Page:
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APC on Power Disturbances

by Julie Clark on June 24, 2016

A study by the Electric Power Research Institute found that businesses lose between $104 billion and $164 billion per year due to power interruptions, and another $15 billion to $24 billion in from other power quality problems. It’s not hard to see how the numbers add up. Just consider what an outage of a day or two would cost your company. For financial and healthcare institutions, an outage lasting only seconds can cost lives, and billions of dollars. 


Still, many companies don’t understand all the various types of power disturbances that can threaten their server rooms. While protecting against major events like hurricanes and floods is common and certainly important, there are many, far more subtle ways in which you can experience power disturbances. Below, APC touches on six of those. Read on to learn more and for additional resources! 

1. Transients
Potentially the most damaging of all disturbances, transients fall into two subcategories: impulsive and oscillatory. Impulsive transients are the most common type of power surge or spike, involving a sudden event that raises or lowers voltage and/or current levels, often lasting less than 50 nanoseconds. Caused by lightning, poor grounding, the switching of inductive loads, utility fault clearing and other issues, impulsive transients often result in corrupt data and physical damage to equipment.

Oscillatory transients cause the power signal to alternately swell and shrink very quickly, often when a load, such as a motor or capacitor, is suddenly turned off. A common issue associated with capacitor switching is the tripping of adjustable speed drives (ASDs).

2. Interruption
An interruption is the complete loss of supply voltage or load current, lasting from .5 to 30 cycles (instantaneous), 30 cycles to 2 seconds (momentary), 2 seconds to 2 minutes (temporary) or over 2 minutes (sustained). One common example of an interruption is when all electronic devices and lights go out in a house for a short period of time. While inconvenient in a home, a similar power loss in a business setting can be costly, as data can become corrupt or be lost entirely during the interruption.

3. Sag or Undervoltage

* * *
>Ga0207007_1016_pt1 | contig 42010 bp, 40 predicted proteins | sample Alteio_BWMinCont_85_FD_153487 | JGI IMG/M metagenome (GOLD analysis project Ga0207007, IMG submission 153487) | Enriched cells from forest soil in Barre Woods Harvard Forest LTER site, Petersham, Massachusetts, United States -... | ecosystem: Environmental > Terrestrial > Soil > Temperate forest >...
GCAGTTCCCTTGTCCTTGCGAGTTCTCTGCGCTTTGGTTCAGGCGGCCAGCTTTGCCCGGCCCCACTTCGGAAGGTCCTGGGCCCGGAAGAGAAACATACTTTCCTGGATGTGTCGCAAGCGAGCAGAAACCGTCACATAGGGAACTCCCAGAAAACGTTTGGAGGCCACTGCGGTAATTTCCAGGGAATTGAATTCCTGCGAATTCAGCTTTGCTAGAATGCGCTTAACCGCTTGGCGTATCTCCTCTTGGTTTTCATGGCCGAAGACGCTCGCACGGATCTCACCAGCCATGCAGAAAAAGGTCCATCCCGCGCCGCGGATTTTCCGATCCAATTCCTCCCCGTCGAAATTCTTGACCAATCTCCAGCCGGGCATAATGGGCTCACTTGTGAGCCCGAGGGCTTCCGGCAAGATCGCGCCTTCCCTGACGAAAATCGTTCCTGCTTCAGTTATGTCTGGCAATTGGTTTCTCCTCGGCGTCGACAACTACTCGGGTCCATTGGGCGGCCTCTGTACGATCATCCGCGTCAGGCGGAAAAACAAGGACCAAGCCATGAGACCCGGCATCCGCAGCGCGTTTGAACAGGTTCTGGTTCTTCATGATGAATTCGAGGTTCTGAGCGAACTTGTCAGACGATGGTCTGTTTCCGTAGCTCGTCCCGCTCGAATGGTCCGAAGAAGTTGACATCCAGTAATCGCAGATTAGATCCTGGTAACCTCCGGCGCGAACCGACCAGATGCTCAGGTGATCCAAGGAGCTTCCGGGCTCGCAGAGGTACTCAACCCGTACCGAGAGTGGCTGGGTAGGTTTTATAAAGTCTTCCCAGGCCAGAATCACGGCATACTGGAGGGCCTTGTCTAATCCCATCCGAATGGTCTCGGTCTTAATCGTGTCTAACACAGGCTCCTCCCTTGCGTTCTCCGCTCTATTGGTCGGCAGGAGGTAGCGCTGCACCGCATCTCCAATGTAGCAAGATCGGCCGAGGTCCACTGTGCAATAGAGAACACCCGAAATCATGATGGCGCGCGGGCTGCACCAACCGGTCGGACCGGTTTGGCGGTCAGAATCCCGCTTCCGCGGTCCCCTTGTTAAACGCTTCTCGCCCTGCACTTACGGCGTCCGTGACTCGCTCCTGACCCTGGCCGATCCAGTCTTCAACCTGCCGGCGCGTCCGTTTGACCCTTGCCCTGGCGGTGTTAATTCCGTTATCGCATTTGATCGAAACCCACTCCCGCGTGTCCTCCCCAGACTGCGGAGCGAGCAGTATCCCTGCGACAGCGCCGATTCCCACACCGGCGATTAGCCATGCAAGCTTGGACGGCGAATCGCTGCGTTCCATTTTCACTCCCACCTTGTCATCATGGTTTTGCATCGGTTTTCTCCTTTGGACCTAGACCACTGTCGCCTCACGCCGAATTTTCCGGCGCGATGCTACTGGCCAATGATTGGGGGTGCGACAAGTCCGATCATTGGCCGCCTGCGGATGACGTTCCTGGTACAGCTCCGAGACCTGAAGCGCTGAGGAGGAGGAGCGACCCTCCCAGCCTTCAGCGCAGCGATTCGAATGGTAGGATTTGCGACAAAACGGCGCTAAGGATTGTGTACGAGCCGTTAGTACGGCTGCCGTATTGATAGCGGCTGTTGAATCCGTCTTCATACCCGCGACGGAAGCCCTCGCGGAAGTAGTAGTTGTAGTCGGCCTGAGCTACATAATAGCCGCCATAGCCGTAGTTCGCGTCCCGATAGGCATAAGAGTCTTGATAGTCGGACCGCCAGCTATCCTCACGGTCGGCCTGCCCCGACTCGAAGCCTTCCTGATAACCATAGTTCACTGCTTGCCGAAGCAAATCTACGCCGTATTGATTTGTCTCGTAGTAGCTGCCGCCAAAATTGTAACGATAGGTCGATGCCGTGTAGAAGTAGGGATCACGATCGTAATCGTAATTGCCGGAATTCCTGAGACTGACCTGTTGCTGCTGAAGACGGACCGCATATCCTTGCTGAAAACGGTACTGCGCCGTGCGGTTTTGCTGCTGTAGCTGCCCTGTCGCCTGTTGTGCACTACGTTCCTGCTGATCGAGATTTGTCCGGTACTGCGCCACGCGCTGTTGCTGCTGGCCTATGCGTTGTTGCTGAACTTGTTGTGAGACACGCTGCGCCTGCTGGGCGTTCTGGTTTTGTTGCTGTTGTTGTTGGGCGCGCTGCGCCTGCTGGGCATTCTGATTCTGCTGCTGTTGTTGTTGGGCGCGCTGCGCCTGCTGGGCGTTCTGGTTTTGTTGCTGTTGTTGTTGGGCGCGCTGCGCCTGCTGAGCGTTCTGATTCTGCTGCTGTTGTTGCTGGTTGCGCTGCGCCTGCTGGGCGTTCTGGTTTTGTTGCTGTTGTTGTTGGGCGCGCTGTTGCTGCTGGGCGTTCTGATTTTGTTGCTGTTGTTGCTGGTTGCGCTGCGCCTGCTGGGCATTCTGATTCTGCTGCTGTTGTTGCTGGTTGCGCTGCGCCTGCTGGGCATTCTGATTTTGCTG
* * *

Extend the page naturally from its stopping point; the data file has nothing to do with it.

Usually caused by system faults or the switching on of loads with heavy startup currents, a sag is a reduction of AC voltage at a given frequency lasting for .5 cycles to a minute. Think of the drop in water pressure when multiple faucets in a single home are turned on. Sags can cause significant equipment damage over time.

Often referred to as a “brownout” (albeit incorrectly so)undervoltages are the results of long-term power consistency problems that create sags in the short term. Undervoltages can lead to the failure of non-linear loads such as computer power supplies.

4. Swell or Overvoltage
The opposite of a sag is a swellcaused by an increase in AC voltage lasting .5 cycles to one minute. Common sources include high-impedance neutral connections, sudden reductions in large loads or single-phase faults on a three-phase system. Like sags, the damaging effects of swells – degradation of electrical contacts and semiconductor damage – usually go unnoticed for extended periods of time. However, immediate, more noticeable results are the flickering of lights and data errors.

Similar to undervoltages, overvoltages are the result of long term problems that create temporary power swells. Overvoltage conditions can create high current draw and cause equipment to overheat and become stressed.

5. Waveform distortion
A waveform distortion is any power quality variation affecting the wave shape of the voltage or current. There are five primary types of waveform distortion: direct current offset, harmonic distortion, interharmonics, notching and noise. To varying degrees, they can all cause damage or disruption to IT equipment.

6. Voltage fluctuations
A voltage fluctuation is a series of small, random changes in voltage caused by any load exhibiting significant current variations. A common symptom is the flickering of incandescent lamps.


To learn more about each of these types of power disturbances, and how to protect against them, read APC by Schneider Electric white paper number 18, “The Seven Types of Power Problems.” 

Click here to learn more with APC

or contact your local Accu-Tech representative with questions


Topics: power APC

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